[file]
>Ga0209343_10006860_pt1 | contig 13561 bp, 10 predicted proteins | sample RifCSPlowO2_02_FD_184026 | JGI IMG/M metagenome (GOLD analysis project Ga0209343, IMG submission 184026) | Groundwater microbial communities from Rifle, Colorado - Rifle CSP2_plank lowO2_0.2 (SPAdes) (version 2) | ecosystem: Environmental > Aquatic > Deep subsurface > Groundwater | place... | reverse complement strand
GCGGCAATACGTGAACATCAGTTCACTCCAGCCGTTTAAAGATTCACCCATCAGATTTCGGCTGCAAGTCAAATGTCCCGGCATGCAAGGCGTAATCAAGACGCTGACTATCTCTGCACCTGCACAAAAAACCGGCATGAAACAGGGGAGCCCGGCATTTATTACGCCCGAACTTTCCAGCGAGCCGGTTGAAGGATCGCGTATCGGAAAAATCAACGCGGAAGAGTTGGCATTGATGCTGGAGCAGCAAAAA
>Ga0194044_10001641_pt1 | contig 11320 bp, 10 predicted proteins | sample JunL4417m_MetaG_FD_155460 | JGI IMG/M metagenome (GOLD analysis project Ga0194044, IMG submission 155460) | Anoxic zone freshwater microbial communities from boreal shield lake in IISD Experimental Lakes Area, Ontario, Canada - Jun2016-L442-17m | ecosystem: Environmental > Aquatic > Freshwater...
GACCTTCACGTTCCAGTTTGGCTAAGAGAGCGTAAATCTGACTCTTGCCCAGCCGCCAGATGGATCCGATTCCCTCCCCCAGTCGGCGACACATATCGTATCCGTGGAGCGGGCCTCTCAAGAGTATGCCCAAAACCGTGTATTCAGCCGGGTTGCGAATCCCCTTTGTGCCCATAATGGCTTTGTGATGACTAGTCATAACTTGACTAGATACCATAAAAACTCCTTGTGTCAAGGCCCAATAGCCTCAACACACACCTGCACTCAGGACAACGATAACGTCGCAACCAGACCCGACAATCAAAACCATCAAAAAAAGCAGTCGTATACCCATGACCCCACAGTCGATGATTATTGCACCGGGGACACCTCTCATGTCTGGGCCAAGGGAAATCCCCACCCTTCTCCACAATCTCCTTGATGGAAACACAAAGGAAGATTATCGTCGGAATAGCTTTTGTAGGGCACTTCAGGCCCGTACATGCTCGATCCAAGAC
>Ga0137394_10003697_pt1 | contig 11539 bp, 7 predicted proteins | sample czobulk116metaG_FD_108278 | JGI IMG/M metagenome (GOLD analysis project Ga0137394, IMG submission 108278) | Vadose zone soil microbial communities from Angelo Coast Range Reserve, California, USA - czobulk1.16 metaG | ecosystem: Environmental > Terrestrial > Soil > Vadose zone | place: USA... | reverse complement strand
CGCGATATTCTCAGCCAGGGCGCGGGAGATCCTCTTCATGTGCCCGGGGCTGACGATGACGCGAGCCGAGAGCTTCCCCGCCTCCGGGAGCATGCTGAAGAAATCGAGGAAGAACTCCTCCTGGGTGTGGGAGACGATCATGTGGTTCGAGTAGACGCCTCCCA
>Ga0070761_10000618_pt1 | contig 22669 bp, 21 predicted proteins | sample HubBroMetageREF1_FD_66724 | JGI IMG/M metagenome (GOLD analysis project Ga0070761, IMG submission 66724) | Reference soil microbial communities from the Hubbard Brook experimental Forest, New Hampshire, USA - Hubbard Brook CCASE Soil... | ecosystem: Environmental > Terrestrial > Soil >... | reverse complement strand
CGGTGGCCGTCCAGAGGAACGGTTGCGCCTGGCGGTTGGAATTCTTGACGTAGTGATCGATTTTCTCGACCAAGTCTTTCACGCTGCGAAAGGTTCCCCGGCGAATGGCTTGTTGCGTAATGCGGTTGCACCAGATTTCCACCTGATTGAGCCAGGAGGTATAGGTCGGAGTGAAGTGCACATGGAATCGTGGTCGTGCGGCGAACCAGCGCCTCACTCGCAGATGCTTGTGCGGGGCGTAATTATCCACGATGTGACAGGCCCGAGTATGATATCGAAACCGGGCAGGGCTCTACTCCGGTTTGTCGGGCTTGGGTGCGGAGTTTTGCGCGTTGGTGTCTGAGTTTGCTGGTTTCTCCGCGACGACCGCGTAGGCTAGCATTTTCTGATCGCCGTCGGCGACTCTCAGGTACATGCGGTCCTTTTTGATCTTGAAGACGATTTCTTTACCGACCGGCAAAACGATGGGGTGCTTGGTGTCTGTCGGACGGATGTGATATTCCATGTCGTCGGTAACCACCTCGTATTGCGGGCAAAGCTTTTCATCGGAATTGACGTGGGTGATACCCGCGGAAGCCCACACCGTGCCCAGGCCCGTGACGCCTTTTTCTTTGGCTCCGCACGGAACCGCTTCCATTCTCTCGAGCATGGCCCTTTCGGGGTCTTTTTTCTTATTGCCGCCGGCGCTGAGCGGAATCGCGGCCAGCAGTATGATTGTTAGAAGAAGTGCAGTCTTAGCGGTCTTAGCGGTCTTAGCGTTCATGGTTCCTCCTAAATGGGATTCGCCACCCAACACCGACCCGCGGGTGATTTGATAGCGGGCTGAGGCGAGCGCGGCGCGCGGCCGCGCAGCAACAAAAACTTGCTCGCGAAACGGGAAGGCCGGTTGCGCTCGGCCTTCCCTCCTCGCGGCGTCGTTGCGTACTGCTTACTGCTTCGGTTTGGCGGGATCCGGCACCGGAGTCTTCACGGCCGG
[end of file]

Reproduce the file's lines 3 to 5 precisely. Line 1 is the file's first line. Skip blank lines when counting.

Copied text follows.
>Ga0194044_10001641_pt1 | contig 11320 bp, 10 predicted proteins | sample JunL4417m_MetaG_FD_155460 | JGI IMG/M metagenome (GOLD analysis project Ga0194044, IMG submission 155460) | Anoxic zone freshwater microbial communities from boreal shield lake in IISD Experimental Lakes Area, Ontario, Canada - Jun2016-L442-17m | ecosystem: Environmental > Aquatic > Freshwater...
GACCTTCACGTTCCAGTTTGGCTAAGAGAGCGTAAATCTGACTCTTGCCCAGCCGCCAGATGGATCCGATTCCCTCCCCCAGTCGGCGACACATATCGTATCCGTGGAGCGGGCCTCTCAAGAGTATGCCCAAAACCGTGTATTCAGCCGGGTTGCGAATCCCCTTTGTGCCCATAATGGCTTTGTGATGACTAGTCATAACTTGACTAGATACCATAAAAACTCCTTGTGTCAAGGCCCAATAGCCTCAACACACACCTGCACTCAGGACAACGATAACGTCGCAACCAGACCCGACAATCAAAACCATCAAAAAAAGCAGTCGTATACCCATGACCCCACAGTCGATGATTATTGCACCGGGGACACCTCTCATGTCTGGGCCAAGGGAAATCCCCACCCTTCTCCACAATCTCCTTGATGGAAACACAAAGGAAGATTATCGTCGGAATAGCTTTTGTAGGGCACTTCAGGCCCGTACATGCTCGATCCAAGAC
>Ga0137394_10003697_pt1 | contig 11539 bp, 7 predicted proteins | sample czobulk116metaG_FD_108278 | JGI IMG/M metagenome (GOLD analysis project Ga0137394, IMG submission 108278) | Vadose zone soil microbial communities from Angelo Coast Range Reserve, California, USA - czobulk1.16 metaG | ecosystem: Environmental > Terrestrial > Soil > Vadose zone | place: USA... | reverse complement strand